‘Hello, Jane Sandgate?’ The grey-haired man asked.


‘I'm Police Constable Harrison, and this is my colleague Constable Taylor. May we come in?’

The keys rattled in my hand. I felt my heart beating fast; I managed to insert the key in the lock, turn twice and push the door open. I led the pair into the sitting room.

'What's this about?'

‘We received your details on a report of domestic violence,’ Constable Harrison said. ‘Sara Coleman told us you witnessed a violent attack upon her.’

‘W-w-what?’ I gulped.

‘Do you know Sara Coleman?’ Constable Harrison took his notebook from his pocket.


He was poised to write, 'do you know her husband?'

‘No, I’ve never met him,’ I shake my head.

‘Did you see anybody attack Sara Coleman?’ Constable Harrison insisted.

‘No,’ I reply, ‘not at all.’

'We're sorry to have disturbed you, Ms Sandgate,’ Constable Harrison said, rising to his feet. 'Here's my card, in case you remember anything relevant.'

When I shut the door behind the policemen, I leant against it. Tears of frustration and rage trickled down my face. How dare she implicate me in her hornet's nest of divorce; that was taking advantage of a person’s kind and generous nature.  I was taken for a fool. No more.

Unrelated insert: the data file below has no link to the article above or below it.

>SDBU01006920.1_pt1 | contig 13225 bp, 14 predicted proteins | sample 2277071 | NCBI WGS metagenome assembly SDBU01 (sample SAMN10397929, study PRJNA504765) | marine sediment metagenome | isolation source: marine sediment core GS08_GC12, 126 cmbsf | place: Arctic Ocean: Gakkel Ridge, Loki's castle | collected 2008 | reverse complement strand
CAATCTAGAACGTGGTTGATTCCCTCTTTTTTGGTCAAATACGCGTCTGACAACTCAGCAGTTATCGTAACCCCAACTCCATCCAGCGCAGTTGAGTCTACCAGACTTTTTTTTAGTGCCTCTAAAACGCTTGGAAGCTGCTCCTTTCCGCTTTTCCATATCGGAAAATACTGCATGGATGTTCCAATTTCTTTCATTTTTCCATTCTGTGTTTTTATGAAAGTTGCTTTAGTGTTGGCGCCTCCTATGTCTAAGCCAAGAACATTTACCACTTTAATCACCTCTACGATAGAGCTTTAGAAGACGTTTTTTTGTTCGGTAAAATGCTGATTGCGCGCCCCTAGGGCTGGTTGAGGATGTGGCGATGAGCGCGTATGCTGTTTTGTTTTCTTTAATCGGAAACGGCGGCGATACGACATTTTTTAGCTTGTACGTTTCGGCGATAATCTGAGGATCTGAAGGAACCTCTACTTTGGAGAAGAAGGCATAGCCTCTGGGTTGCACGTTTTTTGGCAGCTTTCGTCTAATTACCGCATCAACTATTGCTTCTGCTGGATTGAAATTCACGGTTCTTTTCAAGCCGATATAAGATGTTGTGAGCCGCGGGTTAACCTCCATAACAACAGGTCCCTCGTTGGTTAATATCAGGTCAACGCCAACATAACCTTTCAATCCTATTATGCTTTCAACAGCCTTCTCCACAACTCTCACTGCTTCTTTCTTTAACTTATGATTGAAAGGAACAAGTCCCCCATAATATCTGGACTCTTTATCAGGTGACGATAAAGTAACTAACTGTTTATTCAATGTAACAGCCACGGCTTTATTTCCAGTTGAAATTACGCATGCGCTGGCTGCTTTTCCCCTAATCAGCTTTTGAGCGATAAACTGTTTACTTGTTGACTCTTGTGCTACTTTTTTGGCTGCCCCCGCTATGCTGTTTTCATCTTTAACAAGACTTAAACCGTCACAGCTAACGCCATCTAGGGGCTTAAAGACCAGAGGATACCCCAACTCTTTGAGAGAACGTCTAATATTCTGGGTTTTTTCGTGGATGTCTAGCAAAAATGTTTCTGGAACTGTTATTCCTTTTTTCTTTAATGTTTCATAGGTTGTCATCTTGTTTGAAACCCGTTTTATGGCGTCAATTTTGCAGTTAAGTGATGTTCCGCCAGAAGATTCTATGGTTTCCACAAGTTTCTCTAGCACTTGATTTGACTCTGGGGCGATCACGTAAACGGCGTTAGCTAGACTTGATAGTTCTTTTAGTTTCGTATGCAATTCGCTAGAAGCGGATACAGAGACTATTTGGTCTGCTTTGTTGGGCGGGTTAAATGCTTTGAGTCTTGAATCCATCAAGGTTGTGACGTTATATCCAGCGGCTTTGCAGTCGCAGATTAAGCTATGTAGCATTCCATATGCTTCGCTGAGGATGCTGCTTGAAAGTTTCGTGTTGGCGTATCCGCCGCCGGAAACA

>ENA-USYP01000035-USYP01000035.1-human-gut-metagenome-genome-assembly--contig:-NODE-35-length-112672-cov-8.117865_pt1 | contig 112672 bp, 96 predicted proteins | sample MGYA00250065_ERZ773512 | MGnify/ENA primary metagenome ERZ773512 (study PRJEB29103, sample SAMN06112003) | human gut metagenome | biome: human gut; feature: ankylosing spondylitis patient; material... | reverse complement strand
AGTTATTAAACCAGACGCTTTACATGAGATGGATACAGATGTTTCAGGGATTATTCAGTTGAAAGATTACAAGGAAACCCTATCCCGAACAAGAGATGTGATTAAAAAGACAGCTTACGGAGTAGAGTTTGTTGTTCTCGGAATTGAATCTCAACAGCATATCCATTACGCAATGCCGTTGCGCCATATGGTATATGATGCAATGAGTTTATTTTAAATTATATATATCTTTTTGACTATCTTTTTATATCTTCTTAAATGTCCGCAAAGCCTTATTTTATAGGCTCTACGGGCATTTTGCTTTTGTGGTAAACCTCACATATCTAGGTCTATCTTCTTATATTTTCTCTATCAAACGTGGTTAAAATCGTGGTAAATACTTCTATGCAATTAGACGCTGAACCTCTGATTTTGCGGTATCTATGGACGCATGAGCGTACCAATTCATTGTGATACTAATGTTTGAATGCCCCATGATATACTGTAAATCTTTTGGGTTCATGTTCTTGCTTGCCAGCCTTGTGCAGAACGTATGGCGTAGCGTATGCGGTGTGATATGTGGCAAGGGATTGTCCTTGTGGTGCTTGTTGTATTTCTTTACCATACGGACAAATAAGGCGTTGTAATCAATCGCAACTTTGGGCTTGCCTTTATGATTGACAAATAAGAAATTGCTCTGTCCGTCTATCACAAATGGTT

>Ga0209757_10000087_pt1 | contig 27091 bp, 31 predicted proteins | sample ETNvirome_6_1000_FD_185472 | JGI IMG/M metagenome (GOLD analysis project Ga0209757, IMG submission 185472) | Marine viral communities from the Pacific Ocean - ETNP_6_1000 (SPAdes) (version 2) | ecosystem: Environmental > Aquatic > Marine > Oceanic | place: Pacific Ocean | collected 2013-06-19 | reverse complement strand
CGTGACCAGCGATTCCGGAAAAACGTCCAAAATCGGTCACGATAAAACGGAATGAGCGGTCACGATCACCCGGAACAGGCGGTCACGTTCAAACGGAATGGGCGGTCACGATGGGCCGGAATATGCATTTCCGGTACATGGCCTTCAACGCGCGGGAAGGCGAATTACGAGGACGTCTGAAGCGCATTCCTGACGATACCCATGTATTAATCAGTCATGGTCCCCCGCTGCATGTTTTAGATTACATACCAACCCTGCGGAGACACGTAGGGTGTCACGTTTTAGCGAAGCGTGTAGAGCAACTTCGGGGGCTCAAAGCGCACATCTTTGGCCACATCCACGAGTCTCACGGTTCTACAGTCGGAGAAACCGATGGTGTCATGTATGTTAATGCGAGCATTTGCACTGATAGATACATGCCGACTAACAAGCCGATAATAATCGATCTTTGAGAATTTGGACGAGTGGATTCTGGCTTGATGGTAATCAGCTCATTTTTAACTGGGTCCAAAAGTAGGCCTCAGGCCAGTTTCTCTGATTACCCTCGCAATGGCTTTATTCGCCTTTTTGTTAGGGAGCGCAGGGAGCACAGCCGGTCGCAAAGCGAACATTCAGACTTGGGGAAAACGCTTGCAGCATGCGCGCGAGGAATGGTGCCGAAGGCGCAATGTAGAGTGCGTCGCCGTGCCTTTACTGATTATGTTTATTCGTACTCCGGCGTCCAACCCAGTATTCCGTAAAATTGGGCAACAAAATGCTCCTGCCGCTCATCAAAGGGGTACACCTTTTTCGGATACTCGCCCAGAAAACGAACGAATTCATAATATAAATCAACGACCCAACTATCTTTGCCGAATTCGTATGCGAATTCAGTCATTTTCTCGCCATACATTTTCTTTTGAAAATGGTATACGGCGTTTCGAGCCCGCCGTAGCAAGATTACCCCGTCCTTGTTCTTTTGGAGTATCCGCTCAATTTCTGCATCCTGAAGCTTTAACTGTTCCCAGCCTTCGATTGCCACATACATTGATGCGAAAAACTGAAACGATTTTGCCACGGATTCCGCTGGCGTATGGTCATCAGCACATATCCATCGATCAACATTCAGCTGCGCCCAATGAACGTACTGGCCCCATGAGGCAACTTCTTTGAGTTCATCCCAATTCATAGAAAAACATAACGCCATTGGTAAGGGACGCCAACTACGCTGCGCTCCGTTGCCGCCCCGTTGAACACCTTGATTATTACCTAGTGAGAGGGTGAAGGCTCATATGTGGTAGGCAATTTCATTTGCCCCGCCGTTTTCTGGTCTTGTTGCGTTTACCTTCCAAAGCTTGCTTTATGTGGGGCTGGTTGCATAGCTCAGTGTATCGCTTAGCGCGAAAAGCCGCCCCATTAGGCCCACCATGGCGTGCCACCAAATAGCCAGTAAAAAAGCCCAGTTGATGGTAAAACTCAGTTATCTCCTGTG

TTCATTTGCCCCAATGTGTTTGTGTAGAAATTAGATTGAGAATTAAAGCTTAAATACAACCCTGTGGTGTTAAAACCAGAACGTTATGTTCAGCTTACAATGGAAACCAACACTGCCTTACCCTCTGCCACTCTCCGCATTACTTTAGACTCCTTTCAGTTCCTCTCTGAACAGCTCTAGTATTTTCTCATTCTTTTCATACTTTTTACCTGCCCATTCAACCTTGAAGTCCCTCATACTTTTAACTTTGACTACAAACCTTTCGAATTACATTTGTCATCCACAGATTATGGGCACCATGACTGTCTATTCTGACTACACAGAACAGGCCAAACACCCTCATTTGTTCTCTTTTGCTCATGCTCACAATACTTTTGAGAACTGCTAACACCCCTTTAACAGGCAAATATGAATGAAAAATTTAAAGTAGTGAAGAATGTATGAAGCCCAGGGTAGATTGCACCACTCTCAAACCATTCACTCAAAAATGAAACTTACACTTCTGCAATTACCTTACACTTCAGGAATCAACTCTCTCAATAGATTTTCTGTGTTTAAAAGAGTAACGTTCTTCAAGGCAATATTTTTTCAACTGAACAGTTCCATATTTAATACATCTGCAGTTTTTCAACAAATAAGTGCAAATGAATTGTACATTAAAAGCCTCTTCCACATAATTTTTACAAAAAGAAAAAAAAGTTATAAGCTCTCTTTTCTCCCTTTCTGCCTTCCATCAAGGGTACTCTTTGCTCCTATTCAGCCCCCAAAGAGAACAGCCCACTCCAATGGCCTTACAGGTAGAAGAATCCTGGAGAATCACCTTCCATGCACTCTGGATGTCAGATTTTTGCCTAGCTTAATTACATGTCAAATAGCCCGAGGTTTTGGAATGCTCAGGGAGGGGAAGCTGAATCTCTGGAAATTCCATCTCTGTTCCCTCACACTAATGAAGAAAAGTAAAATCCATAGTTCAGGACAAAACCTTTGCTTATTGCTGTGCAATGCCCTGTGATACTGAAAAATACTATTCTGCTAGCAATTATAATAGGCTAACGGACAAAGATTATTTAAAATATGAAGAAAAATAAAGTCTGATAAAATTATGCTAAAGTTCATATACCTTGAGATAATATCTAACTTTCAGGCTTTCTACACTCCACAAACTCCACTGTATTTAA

That evening, I organised my social life in a structured way. I joined the Arts Society and The Mermaids’ outdoor swimming group; together with the chess club, at least three evenings a week were full.

I shifted the furniture around the living room and removed the net curtains to allow sunlight to flood the room.

My smartphone beeped; I ignored it. I ordered a Chinese takeaway and drank half a bottle of Chablis. Empowered, I slept like a baby and woke rejuvenated.

At work the following day, I googled how to block phone numbers from calling you and blocked Sara's number. I deleted her messages without listening to them.

I left the office and walked to the sea. The salty air tasted delicious. A mass of birds gathered on the pier, their shapes silhouetted against the sunset, and they swooped up and down, performing a dusk dance.

That evening, the doorbell rang. I peered through the window to see Sara standing on the doorstep. I hid out of sight.

'Please, Jane, I just want to talk to you,' Sara shouted, 'I can explain.'

The ringing became more insistent, and she even started kicking the door.

‘Jane! Jane!’

I took a deep breath and exhaled.

Sara hit the door with her fists, 'Jane!’ Bang, bang, bang. The windowpanes in the door rattled.

I felt a tightness growing in my chest. Suddenly everything went quiet. I ventured into the hall to see if Sara’s shadow was visible through the frosted glass of the front door. Nothing. Phew.